While not every state has laws that support providing for your pet within your estate, California does allow such action. In California, you can create a trust to ensure that your pets are cared for after you are gone. Here's some basic information about how such a trust might work.
California law allows for provision of your current pets should something happen to you. That means that you can set up a trust that is meant to provide for any animals that are alive and within your care at the time of your death; the trusts don't typically cover animals that are born after you pass away. If you have more than one pet, the trust lasts as long as any one of those pets is alive if you create the trust to cover all of the animals.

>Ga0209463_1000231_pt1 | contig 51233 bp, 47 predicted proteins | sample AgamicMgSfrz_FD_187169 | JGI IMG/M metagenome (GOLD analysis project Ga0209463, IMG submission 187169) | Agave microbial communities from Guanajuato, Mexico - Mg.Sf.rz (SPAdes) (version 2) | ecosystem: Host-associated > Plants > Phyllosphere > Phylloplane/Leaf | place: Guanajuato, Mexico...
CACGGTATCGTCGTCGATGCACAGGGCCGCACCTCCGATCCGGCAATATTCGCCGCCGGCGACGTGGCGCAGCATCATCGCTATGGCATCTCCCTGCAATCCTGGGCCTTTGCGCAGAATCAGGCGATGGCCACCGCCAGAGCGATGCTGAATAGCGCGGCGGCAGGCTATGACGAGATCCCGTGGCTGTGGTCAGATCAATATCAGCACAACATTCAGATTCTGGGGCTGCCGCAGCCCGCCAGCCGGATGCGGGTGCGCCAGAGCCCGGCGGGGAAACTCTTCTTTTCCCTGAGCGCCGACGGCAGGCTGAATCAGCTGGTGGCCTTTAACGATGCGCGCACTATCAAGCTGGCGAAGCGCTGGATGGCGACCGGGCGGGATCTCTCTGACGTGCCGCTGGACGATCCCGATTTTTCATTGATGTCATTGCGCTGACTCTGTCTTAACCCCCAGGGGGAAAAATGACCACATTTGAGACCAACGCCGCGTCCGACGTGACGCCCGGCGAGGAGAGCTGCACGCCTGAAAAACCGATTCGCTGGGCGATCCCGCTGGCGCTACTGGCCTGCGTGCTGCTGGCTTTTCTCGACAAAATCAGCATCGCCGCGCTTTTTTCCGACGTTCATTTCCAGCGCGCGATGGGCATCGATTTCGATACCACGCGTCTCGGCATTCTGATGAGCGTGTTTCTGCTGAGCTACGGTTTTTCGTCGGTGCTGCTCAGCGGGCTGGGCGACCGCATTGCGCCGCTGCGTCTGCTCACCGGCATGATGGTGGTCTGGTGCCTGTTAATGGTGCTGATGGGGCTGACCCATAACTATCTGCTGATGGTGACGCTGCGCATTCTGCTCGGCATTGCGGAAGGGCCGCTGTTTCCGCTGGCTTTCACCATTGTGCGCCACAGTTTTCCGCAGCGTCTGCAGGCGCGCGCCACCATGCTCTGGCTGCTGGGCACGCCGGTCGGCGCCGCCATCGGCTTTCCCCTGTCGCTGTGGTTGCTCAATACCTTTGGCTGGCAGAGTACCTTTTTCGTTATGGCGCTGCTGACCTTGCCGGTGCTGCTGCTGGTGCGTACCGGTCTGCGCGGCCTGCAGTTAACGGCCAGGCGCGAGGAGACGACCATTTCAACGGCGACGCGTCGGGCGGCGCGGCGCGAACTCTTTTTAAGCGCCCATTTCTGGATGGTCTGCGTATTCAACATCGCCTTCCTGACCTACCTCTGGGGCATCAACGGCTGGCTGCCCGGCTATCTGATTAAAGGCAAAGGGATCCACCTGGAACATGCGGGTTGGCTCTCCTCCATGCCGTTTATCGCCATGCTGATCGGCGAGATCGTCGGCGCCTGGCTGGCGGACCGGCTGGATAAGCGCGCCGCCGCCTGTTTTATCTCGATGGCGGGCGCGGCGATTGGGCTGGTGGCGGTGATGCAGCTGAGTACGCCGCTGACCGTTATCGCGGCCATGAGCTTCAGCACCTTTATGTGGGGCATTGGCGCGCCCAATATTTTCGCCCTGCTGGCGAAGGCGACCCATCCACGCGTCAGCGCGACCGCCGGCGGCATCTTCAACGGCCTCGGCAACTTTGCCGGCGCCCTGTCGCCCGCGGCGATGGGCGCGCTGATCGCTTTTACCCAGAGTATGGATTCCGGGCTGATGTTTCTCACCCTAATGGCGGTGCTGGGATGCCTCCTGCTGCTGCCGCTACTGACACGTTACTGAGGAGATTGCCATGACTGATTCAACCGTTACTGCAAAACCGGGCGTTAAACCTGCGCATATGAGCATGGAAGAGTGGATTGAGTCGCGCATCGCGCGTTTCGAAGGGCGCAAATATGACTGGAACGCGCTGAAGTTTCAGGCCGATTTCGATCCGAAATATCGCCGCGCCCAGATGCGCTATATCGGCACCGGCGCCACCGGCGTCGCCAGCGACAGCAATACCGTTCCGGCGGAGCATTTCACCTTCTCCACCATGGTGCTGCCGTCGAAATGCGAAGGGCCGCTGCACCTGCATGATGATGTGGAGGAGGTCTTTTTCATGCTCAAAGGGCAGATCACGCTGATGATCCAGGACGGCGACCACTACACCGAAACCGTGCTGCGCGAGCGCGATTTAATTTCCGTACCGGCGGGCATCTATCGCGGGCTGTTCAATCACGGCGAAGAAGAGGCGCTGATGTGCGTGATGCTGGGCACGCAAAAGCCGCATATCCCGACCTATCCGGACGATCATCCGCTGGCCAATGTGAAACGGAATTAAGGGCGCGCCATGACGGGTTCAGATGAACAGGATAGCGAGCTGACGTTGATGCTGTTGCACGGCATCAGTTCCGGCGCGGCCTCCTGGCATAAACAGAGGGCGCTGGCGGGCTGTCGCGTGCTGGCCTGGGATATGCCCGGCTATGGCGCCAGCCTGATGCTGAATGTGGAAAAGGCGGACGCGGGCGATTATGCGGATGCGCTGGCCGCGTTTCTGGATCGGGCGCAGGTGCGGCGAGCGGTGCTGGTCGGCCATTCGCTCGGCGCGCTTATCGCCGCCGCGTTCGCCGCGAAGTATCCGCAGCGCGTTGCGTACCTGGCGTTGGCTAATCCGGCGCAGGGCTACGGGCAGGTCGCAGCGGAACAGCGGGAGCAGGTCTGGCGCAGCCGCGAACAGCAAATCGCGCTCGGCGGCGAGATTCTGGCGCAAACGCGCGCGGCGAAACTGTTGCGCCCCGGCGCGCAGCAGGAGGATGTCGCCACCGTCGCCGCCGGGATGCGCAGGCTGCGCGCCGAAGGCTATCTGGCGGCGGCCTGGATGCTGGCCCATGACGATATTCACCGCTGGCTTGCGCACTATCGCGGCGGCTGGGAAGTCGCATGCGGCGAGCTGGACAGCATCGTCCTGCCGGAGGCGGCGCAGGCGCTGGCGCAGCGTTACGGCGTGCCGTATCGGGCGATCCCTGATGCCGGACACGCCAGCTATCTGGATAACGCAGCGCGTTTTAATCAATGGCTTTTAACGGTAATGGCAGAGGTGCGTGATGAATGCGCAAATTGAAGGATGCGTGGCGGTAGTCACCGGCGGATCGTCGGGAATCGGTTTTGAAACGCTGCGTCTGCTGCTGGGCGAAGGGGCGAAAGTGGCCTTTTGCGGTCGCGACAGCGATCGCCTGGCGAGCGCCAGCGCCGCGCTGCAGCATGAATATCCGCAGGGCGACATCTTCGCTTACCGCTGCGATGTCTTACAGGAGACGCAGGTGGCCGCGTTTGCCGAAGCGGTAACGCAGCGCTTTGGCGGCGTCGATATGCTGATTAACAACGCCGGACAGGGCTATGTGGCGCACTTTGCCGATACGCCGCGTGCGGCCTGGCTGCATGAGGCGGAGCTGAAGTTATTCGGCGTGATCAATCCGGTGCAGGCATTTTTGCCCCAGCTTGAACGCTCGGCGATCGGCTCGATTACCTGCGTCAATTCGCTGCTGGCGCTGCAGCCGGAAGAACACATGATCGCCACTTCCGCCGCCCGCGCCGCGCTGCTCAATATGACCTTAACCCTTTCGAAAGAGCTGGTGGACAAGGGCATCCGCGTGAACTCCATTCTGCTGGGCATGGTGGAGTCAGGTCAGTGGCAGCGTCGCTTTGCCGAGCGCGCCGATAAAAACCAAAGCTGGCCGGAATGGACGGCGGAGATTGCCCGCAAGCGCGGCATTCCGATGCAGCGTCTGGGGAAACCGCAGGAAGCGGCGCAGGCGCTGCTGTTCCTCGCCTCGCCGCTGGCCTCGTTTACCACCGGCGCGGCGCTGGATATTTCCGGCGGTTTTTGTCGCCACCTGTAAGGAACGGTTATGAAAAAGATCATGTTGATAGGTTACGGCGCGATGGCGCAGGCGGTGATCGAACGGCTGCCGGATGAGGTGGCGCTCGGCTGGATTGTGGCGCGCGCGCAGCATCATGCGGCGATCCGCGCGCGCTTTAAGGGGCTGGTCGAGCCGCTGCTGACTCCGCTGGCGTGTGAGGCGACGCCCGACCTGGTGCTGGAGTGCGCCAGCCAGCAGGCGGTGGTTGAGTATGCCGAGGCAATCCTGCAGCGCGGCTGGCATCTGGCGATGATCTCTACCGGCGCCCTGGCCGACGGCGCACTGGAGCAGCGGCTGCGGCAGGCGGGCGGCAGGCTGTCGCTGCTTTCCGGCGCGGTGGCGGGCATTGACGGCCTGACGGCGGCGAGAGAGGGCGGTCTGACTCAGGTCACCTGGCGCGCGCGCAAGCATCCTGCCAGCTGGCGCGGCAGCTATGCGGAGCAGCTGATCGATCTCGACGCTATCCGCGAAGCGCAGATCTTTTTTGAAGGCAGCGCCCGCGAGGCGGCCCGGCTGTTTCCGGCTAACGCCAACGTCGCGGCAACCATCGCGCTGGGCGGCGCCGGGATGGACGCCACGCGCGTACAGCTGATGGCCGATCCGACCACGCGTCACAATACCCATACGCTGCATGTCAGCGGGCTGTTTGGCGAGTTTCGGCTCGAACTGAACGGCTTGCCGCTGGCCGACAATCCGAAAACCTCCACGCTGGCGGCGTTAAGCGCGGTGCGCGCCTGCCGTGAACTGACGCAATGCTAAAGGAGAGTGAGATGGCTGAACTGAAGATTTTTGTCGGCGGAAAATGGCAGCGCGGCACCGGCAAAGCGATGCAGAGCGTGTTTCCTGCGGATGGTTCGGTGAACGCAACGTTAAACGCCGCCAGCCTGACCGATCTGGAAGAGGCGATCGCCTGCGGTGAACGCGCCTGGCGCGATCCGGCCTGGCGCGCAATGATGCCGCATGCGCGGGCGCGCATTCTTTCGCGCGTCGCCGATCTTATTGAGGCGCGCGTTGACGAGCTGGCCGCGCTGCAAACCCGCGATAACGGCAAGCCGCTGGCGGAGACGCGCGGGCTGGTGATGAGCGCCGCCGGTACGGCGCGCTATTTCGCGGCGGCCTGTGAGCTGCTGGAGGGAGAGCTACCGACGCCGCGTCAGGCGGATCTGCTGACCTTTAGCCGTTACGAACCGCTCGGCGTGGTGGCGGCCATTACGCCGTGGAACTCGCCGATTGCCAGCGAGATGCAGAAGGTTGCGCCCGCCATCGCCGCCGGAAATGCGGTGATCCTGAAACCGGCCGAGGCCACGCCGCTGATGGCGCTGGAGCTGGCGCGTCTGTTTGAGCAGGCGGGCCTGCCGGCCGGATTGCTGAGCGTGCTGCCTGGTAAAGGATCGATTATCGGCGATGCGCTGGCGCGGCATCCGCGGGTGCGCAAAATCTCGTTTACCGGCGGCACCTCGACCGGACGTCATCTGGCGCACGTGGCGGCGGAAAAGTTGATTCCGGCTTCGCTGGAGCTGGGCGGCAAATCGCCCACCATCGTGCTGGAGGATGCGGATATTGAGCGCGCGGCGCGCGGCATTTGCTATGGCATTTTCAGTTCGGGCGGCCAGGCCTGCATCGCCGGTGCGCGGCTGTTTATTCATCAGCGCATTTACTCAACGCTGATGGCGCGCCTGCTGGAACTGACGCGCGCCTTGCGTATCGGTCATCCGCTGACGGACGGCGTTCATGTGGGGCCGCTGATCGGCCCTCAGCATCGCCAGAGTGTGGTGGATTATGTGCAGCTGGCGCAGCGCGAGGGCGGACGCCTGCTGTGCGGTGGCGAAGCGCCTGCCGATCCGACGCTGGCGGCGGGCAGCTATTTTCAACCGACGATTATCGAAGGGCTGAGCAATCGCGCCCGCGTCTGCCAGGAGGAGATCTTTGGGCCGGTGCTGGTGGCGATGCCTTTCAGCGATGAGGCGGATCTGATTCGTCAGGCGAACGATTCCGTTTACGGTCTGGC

The way the trust works is that you fund it with some type of asset. Usually, pet trusts are funded with cash assets because that makes the most sense. What pets are most likely to need are things such as food and medical care, which require cash. In extreme instances, someone might put a house in trust so that the pet can live there with someone.
You then pick someone to manage the trust. This person uses the assets you put in the trust to benefit your pets. You might choose a relative or good friend who agrees to take care of your pets should anything happen to you. It's important to choose someone who will really love and care for your animals, though; simply providing people with money and asking them to care for animals they have no emotional tie to could create problems down the road.
If pets are important to you, pet trusts might be a valuable part of your estate planning. Talk to an estate planning lawyer to find out how to integrate them into your overall plans.
Source: The American Society for the Prevention of Cruelty to Animals, "Pet Trust Primer," accessed March 17, 2017